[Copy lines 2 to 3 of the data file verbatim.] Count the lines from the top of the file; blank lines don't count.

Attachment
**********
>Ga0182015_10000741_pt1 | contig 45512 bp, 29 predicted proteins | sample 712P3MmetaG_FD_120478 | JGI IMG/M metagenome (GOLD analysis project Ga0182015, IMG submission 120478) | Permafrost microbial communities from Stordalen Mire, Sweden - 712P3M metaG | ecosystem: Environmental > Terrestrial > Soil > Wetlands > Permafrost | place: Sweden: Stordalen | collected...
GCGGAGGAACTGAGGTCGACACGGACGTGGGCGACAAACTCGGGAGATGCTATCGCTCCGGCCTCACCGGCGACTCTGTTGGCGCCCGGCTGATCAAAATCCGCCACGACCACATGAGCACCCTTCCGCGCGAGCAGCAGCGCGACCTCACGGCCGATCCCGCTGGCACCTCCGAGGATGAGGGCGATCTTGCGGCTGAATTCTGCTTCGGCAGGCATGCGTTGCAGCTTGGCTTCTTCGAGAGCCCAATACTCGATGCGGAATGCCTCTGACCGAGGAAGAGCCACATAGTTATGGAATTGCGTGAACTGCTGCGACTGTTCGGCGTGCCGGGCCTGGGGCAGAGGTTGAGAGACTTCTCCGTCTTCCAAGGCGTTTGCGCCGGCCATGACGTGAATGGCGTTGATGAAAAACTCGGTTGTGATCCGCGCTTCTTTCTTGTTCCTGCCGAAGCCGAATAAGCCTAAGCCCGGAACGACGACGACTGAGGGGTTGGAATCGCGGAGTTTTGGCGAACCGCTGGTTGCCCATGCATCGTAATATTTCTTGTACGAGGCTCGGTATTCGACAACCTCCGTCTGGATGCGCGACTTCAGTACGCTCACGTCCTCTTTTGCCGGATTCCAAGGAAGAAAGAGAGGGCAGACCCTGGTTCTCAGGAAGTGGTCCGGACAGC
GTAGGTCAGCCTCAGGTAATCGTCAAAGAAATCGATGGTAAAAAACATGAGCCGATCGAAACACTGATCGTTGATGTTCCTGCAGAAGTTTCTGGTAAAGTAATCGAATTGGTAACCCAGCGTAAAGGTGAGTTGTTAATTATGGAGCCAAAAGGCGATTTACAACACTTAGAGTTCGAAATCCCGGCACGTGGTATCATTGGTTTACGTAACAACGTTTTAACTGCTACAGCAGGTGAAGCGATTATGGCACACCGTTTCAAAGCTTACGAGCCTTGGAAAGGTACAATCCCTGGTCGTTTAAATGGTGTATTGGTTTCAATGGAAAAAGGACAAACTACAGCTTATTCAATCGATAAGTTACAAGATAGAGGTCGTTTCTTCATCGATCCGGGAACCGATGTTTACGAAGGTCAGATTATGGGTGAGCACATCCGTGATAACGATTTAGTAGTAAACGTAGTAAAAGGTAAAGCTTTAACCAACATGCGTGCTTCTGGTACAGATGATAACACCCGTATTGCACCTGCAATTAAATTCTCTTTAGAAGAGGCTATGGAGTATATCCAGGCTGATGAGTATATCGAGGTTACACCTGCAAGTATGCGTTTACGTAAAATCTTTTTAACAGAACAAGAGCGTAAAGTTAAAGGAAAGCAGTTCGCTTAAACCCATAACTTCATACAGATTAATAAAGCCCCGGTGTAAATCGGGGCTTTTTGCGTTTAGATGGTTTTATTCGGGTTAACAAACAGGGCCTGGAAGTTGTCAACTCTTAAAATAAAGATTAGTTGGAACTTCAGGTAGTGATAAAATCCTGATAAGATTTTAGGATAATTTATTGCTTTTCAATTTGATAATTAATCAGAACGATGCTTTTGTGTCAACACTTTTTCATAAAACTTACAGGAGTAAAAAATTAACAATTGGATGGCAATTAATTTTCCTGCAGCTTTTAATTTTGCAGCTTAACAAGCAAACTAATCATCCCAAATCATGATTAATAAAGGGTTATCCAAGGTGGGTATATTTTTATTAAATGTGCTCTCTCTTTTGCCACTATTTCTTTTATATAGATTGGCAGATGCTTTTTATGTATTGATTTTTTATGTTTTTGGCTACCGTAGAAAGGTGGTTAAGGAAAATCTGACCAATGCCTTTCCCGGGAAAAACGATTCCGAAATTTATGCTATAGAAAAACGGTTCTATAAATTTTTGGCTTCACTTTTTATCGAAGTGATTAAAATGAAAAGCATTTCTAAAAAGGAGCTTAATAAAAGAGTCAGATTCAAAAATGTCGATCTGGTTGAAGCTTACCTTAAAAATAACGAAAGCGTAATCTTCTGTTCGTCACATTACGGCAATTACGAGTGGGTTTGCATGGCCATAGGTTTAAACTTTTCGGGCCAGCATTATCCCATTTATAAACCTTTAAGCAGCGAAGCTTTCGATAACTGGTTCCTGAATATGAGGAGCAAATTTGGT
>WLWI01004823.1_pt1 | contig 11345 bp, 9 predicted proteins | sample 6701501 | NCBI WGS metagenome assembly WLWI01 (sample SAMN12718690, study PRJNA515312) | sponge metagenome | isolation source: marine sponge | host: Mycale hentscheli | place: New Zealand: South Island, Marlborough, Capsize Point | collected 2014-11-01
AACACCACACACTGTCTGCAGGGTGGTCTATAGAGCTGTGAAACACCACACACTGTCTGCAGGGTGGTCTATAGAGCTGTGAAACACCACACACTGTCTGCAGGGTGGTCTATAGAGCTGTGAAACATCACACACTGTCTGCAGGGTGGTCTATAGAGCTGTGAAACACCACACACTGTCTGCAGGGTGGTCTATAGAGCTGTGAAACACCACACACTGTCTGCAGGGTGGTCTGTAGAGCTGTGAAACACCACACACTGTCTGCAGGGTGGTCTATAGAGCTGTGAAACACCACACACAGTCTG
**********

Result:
GCGGAGGAACTGAGGTCGACACGGACGTGGGCGACAAACTCGGGAGATGCTATCGCTCCGGCCTCACCGGCGACTCTGTTGGCGCCCGGCTGATCAAAATCCGCCACGACCACATGAGCACCCTTCCGCGCGAGCAGCAGCGCGACCTCACGGCCGATCCCGCTGGCACCTCCGAGGATGAGGGCGATCTTGCGGCTGAATTCTGCTTCGGCAGGCATGCGTTGCAGCTTGGCTTCTTCGAGAGCCCAATACTCGATGCGGAATGCCTCTGACCGAGGAAGAGCCACATAGTTATGGAATTGCGTGAACTGCTGCGACTGTTCGGCGTGCCGGGCCTGGGGCAGAGGTTGAGAGACTTCTCCGTCTTCCAAGGCGTTTGCGCCGGCCATGACGTGAATGGCGTTGATGAAAAACTCGGTTGTGATCCGCGCTTCTTTCTTGTTCCTGCCGAAGCCGAATAAGCCTAAGCCCGGAACGACGACGACTGAGGGGTTGGAATCGCGGAGTTTTGGCGAACCGCTGGTTGCCCATGCATCGTAATATTTCTTGTACGAGGCTCGGTATTCGACAACCTCCGTCTGGATGCGCGACTTCAGTACGCTCACGTCCTCTTTTGCCGGATTCCAAGGAAGAAAGAGAGGGCAGACCCTGGTTCTCAGGAAGTGGTCCGGACAGC
GTAGGTCAGCCTCAGGTAATCGTCAAAGAAATCGATGGTAAAAAACATGAGCCGATCGAAACACTGATCGTTGATGTTCCTGCAGAAGTTTCTGGTAAAGTAATCGAATTGGTAACCCAGCGTAAAGGTGAGTTGTTAATTATGGAGCCAAAAGGCGATTTACAACACTTAGAGTTCGAAATCCCGGCACGTGGTATCATTGGTTTACGTAACAACGTTTTAACTGCTACAGCAGGTGAAGCGATTATGGCACACCGTTTCAAAGCTTACGAGCCTTGGAAAGGTACAATCCCTGGTCGTTTAAATGGTGTATTGGTTTCAATGGAAAAAGGACAAACTACAGCTTATTCAATCGATAAGTTACAAGATAGAGGTCGTTTCTTCATCGATCCGGGAACCGATGTTTACGAAGGTCAGATTATGGGTGAGCACATCCGTGATAACGATTTAGTAGTAAACGTAGTAAAAGGTAAAGCTTTAACCAACATGCGTGCTTCTGGTACAGATGATAACACCCGTATTGCACCTGCAATTAAATTCTCTTTAGAAGAGGCTATGGAGTATATCCAGGCTGATGAGTATATCGAGGTTACACCTGCAAGTATGCGTTTACGTAAAATCTTTTTAACAGAACAAGAGCGTAAAGTTAAAGGAAAGCAGTTCGCTTAAACCCATAACTTCATACAGATTAATAAAGCCCCGGTGTAAATCGGGGCTTTTTGCGTTTAGATGGTTTTATTCGGGTTAACAAACAGGGCCTGGAAGTTGTCAACTCTTAAAATAAAGATTAGTTGGAACTTCAGGTAGTGATAAAATCCTGATAAGATTTTAGGATAATTTATTGCTTTTCAATTTGATAATTAATCAGAACGATGCTTTTGTGTCAACACTTTTTCATAAAACTTACAGGAGTAAAAAATTAACAATTGGATGGCAATTAATTTTCCTGCAGCTTTTAATTTTGCAGCTTAACAAGCAAACTAATCATCCCAAATCATGATTAATAAAGGGTTATCCAAGGTGGGTATATTTTTATTAAATGTGCTCTCTCTTTTGCCACTATTTCTTTTATATAGATTGGCAGATGCTTTTTATGTATTGATTTTTTATGTTTTTGGCTACCGTAGAAAGGTGGTTAAGGAAAATCTGACCAATGCCTTTCCCGGGAAAAACGATTCCGAAATTTATGCTATAGAAAAACGGTTCTATAAATTTTTGGCTTCACTTTTTATCGAAGTGATTAAAATGAAAAGCATTTCTAAAAAGGAGCTTAATAAAAGAGTCAGATTCAAAAATGTCGATCTGGTTGAAGCTTACCTTAAAAATAACGAAAGCGTAATCTTCTGTTCGTCACATTACGGCAATTACGAGTGGGTTTGCATGGCCATAGGTTTAAACTTTTCGGGCCAGCATTATCCCATTTATAAACCTTTAAGCAGCGAAGCTTTCGATAACTGGTTCCTGAATATGAGGAGCAAATTTGGT